Leaders Can Prevent Workplace Bullying

Preventing workplace bullying is key to detoxifying your organization and creating a safe place to work. When employees feel safe and accepted, they provide results and hit their goals. So how can we prevent workplace bullying?

It all comes down to leadership. Below are some strategies to help prevent a toxic environment to avoid any workplace harassment.

Prevention Strategies

Identify potential issues that may stir up the conflict: Find your employees’ triggers and learn about what is causing conflict in your organization. I guarantee, it is mostly about communication, but find your root causes. Once you have identified the root causes of conflict and employees triggers, hold a meeting and work on strategies to develop constructive responses when faced with conflict. When I run conflict management training, we develop transition statements, we work on reflection and active listening, we identify emotions, thoughts, and work behaviors, and we change our language. We start using “I versus You” statements. This helps change the tone from blaming to holding ourselves accountable.

Praise employee’s strengths and give positive feedback: Find opportunities to praise your team and identify their strengths. By learning your employees’ strengths you can help them find their “jam” and give them opportunities to strive. Praise them so they don’t doubt their skills. I used to consult for a construction company, and the pressure to perform was high. Foremen used to yell, threaten, and mock their carpenters. The fear created short-term results, but there was a lot of animosities, high turnover, and a lack of loyalty. Moreover, they did not trust their bosses. So I coached a few Foremen, and we were able to create a positive shift and drive more results. We did it by positive feedback, identifying strengths, and leveraging strengths. It was a powerful experience.

Avoid gossiping or spreading rumors: This will be the hardest behavior to tackle. Gossip and rumors are ingrained in our culture, it is a way we connect, and often it is a way to commemorate our miseries. The challenge is the workplace drama impacts your bottom line. It creates cliques, conflict, miscommunication, and often develops a toxic work environment that can lead to bullying. As leaders, we must model appropriate behaviors and refrain from talking about your employees to people in your organization. Find a coach, a therapist, or a leadership group to discuss your challenges, but don’t use your own team to do it. It creates distrust and animosity between your staff. People will leverage that information or share it with their colleagues. It becomes messy and hard to manage. More often we let it pass and let the drama run its course. By doing so, we are accepting these negative social behaviors in our corporate culture. We are saying yes to what might lead to bullying and harassment. So, next time you hear something negative about someone, just say something to halt the rumor or gossip. You can say:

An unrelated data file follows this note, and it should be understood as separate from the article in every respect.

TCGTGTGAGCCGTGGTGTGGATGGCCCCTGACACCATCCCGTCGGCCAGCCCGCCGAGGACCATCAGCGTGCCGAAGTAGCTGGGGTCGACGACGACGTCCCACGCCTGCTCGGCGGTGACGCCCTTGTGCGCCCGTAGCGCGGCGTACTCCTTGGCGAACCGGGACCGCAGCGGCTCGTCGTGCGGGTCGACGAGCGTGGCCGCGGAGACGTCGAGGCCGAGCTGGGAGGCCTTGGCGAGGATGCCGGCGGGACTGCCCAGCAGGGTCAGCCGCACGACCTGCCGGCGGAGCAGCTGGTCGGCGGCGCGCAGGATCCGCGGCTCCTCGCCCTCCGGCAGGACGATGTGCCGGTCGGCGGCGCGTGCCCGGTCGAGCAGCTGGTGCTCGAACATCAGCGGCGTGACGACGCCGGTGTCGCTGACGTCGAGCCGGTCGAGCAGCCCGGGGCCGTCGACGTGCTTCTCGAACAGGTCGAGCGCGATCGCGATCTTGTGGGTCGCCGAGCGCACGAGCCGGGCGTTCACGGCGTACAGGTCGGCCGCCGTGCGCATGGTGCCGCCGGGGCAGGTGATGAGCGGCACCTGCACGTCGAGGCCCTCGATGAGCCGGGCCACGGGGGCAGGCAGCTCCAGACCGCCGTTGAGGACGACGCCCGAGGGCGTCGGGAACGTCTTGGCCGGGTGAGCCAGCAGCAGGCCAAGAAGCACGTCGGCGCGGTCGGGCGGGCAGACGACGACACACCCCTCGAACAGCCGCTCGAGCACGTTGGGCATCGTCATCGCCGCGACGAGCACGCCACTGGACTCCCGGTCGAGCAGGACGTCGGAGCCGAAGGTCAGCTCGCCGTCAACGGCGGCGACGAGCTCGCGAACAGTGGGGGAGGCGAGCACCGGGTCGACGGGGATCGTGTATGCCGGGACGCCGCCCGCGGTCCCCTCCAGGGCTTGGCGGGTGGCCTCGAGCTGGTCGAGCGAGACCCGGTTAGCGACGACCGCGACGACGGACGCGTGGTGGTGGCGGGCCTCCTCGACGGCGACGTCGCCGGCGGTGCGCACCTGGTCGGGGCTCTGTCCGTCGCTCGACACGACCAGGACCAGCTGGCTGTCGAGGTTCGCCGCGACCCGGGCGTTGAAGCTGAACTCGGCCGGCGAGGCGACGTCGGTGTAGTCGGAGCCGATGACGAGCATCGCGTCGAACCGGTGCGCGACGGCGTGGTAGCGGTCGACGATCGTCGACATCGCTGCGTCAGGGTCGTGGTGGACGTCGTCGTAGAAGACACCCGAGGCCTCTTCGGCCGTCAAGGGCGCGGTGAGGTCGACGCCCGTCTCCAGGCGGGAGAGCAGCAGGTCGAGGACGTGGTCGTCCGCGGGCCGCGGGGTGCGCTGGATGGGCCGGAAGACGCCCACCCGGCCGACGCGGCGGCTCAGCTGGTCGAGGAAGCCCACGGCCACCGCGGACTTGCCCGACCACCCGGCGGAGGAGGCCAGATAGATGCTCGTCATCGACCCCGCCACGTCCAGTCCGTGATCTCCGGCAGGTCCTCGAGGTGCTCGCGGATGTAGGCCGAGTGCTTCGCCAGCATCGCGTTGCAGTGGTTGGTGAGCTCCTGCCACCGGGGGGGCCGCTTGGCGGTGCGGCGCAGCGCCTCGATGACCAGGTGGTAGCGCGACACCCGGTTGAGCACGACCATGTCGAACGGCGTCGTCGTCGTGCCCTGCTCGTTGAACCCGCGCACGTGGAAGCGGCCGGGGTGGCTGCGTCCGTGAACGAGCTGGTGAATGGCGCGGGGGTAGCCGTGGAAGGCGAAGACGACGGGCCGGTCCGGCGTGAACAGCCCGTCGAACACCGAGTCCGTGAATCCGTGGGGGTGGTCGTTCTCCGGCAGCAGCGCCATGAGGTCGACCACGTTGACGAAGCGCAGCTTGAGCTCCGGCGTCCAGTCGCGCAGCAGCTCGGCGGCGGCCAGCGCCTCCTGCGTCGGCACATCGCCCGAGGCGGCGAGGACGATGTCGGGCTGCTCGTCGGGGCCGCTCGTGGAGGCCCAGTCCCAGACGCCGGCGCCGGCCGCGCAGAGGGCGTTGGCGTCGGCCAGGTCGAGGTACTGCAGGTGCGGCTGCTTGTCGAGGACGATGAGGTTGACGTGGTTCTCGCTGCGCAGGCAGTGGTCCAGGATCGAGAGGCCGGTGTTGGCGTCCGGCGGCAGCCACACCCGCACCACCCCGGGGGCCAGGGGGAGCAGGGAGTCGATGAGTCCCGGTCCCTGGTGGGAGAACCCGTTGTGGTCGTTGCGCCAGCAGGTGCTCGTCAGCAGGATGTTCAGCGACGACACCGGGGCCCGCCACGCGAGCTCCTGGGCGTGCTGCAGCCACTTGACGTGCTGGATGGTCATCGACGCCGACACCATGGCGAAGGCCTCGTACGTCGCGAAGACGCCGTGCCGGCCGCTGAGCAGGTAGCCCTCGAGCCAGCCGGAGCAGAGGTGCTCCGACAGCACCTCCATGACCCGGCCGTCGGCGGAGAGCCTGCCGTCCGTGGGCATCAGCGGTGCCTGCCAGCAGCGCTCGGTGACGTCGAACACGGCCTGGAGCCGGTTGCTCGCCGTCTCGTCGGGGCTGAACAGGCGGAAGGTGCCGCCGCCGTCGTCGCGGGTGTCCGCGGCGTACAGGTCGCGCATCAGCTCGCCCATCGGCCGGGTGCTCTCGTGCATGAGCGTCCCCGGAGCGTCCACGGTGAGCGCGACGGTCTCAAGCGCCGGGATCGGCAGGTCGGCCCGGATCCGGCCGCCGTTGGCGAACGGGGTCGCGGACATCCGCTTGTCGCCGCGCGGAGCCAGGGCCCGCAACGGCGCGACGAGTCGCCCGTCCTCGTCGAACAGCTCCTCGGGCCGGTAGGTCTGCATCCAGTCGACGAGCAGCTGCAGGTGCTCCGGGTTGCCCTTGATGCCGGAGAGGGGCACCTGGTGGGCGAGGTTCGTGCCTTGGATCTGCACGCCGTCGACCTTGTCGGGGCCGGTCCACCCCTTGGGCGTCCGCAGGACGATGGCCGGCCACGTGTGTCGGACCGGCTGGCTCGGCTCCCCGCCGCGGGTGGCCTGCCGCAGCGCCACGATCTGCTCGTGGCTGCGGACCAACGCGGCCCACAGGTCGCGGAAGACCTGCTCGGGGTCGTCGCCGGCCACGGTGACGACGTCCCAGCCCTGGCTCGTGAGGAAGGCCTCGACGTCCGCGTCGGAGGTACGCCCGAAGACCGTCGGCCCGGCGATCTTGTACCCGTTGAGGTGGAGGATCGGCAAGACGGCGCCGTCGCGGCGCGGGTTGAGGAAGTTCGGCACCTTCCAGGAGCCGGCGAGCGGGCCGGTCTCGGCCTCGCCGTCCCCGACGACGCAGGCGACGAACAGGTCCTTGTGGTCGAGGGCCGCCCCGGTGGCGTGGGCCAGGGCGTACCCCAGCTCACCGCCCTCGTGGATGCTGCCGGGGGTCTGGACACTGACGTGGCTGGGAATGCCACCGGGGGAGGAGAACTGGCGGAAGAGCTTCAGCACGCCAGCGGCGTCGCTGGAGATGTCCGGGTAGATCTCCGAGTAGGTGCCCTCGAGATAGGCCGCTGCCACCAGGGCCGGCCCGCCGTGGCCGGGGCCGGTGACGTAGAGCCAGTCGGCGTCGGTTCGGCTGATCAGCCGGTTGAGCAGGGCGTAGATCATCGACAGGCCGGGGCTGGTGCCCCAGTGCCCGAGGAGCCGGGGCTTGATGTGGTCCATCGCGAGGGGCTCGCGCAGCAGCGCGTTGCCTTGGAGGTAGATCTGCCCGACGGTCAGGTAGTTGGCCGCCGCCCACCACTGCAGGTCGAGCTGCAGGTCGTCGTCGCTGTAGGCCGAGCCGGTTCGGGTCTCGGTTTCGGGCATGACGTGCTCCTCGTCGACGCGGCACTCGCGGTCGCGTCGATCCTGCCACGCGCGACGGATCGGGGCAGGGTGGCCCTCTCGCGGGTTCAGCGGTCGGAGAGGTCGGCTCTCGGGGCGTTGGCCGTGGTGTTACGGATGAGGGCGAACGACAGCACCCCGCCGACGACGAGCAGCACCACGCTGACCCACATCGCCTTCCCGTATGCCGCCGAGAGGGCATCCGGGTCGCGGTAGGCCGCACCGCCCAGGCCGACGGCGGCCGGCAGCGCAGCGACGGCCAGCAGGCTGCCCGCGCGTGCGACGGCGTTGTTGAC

1. “I don’t want to get into this, we are taking our focus off work”

2. “I don’t feel the same way, I would be hurt if someone said that about me”

3. “I don’t know the full story, so maybe we should not talk about this without out them present to speak for themselves.”

4. “I think that this is between you and him, I don’t want to get involved or add fuel to the fire.”

5. “As a leader and your boss, I want to help you grow. Tell me why you are sharing this negative information. Why don’t we get to the bottom of this and find a resolution that benefits everyone.”

These are just some ideas to help you navigate the negative social behaviors to prevent bullying in the workplace. By working to build a trusting, collaborative, and positive workplace, you take a stand against harassment and bullying. Feel free to reach out for more information, strategies, research, or recommendations. We specialize in workplace bullying and team building. We want to best support you on your journey to an engaged, productive, motivated, and happy team.

Until Next Time,

Kortney Peagram, Ph.D
Founder and Owner
Peagram Consulting & Bulldog Solution

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